On the eve of T-Mobile’s launch of the G1 — the first device based on Google’s long-awaited mobile OS — we’ve seen lots of excitement throughout the blogosphere.
The Bloodhound blog has a positive review of the device, based on an early shipment. A roundup of early reviews from professional reviewers at The New York Times and Wall Street Journal (Mossberg) can also be found here.
The gist of these reviews, overall, is that it’s a good device that doesn’t stack up to the iPhone in many respects, but Android could eventually have more mass-market reach and appeal as a mobile OS. Google’s position in search could also give it a leg up in content delivery for native apps and a “continuity of services” from online to mobile.
GigaOm meanwhile brings up some interesting points about the business case for Android, its technical advantages and how it won’t stop with just mobile devices. This includes makers of other gadgets such as television set-top boxes (Motorola) that are starting to tinker with the open source code:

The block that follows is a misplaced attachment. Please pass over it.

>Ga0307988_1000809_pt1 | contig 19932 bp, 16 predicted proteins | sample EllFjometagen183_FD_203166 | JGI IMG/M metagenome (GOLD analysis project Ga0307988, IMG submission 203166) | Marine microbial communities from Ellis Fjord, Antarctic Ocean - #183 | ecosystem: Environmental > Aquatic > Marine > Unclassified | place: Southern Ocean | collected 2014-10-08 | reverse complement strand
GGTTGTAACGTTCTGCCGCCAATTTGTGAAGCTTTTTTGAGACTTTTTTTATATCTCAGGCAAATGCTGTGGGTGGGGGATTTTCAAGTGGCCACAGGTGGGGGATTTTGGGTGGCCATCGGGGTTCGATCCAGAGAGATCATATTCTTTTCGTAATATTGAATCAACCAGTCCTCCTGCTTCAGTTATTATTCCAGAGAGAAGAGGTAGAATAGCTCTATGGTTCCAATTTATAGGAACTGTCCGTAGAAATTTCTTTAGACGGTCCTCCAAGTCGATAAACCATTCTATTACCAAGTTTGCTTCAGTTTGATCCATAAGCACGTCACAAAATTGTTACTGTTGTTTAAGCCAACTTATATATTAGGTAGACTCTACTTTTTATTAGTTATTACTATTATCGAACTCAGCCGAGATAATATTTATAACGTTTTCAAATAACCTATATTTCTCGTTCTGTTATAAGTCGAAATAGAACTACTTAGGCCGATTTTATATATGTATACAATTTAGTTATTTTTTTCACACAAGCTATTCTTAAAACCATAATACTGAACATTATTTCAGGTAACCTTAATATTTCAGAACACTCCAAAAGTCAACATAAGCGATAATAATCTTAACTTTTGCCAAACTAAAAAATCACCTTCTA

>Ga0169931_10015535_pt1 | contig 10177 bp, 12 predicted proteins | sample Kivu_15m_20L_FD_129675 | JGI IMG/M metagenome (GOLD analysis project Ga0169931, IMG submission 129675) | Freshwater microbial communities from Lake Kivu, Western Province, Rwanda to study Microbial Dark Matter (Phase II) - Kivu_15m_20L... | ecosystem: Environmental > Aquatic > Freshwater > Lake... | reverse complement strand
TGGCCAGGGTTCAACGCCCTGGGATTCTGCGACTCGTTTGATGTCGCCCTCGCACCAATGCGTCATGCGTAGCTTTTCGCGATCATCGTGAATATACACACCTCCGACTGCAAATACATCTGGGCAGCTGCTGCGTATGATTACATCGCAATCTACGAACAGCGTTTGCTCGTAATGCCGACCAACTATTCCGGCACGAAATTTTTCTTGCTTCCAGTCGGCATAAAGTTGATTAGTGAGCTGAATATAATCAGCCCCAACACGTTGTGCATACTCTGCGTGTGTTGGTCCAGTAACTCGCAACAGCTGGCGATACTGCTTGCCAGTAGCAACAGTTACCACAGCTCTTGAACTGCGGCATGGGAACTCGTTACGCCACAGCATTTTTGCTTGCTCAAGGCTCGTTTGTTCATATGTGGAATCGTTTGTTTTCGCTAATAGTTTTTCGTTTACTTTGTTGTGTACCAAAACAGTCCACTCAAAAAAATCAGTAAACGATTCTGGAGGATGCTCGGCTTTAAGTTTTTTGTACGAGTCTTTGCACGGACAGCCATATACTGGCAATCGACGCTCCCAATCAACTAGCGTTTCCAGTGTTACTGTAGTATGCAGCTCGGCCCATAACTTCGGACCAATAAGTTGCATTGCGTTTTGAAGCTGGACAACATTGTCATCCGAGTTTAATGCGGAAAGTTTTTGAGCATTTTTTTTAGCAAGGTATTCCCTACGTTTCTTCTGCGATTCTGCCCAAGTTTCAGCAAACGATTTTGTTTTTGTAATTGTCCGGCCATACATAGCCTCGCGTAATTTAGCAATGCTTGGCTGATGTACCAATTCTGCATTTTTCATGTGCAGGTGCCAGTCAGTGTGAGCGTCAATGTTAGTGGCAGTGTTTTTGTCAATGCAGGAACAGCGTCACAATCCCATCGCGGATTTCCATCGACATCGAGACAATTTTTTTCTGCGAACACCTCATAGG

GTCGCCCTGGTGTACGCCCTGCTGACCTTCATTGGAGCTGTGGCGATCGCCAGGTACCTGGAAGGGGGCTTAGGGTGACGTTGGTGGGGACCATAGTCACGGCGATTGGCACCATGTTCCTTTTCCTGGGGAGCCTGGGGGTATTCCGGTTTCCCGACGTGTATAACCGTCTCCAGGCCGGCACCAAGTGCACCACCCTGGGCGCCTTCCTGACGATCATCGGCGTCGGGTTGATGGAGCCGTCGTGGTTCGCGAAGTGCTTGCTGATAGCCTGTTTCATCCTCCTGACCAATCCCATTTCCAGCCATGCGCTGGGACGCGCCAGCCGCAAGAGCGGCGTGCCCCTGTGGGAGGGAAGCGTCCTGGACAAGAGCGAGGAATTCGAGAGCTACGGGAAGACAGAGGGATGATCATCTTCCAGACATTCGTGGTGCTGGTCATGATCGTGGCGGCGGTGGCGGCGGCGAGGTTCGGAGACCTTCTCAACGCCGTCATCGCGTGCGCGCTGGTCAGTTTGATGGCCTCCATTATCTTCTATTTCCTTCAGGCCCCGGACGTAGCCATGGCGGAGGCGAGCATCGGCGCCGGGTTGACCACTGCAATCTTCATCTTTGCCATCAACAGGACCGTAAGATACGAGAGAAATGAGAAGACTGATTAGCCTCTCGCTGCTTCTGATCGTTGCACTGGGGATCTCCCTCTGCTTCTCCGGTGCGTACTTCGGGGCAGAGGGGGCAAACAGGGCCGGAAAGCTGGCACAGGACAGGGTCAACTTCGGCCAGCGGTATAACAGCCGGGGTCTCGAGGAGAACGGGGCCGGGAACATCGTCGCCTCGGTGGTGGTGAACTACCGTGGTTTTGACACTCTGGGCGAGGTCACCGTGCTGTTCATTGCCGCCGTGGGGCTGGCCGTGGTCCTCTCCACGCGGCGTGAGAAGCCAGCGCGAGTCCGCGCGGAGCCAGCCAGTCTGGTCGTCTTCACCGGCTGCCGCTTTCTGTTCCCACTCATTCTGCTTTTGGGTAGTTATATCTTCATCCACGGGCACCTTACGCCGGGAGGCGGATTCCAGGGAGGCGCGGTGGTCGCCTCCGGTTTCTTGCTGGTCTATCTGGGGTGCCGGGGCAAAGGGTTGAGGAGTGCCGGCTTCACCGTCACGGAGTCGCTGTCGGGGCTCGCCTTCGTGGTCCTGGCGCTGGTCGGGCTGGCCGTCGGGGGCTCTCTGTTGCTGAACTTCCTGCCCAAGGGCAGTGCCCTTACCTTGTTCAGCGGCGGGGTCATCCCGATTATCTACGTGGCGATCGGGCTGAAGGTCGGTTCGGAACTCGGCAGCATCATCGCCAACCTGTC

The growing interest in Android, which is built upon the Linux kernel, is perfectly understandable. It’s not just an operating system, but comes with middleware and key applications, making it a complete environment that can be modified for other users. It has a robust web browser (based on WebKit), the ability to handle 2D and 3D graphics, and is able to read all sorts of audio, video and image files. As a result it can be extended into any number of consumer electronic devices that needed a robust software system.
As Android rolls out to other devices, we’ll see lots of local search applications developed for it (like the iPhone). We could also see lots of social applications, given our earlier premise that social, local and mobile are a natural combination; and projections from Informa that 23 percent of mobile users will tap into social networks by 2012.
More to come on Android, its first manifestation in the G1, and our own reviews of its local search apps.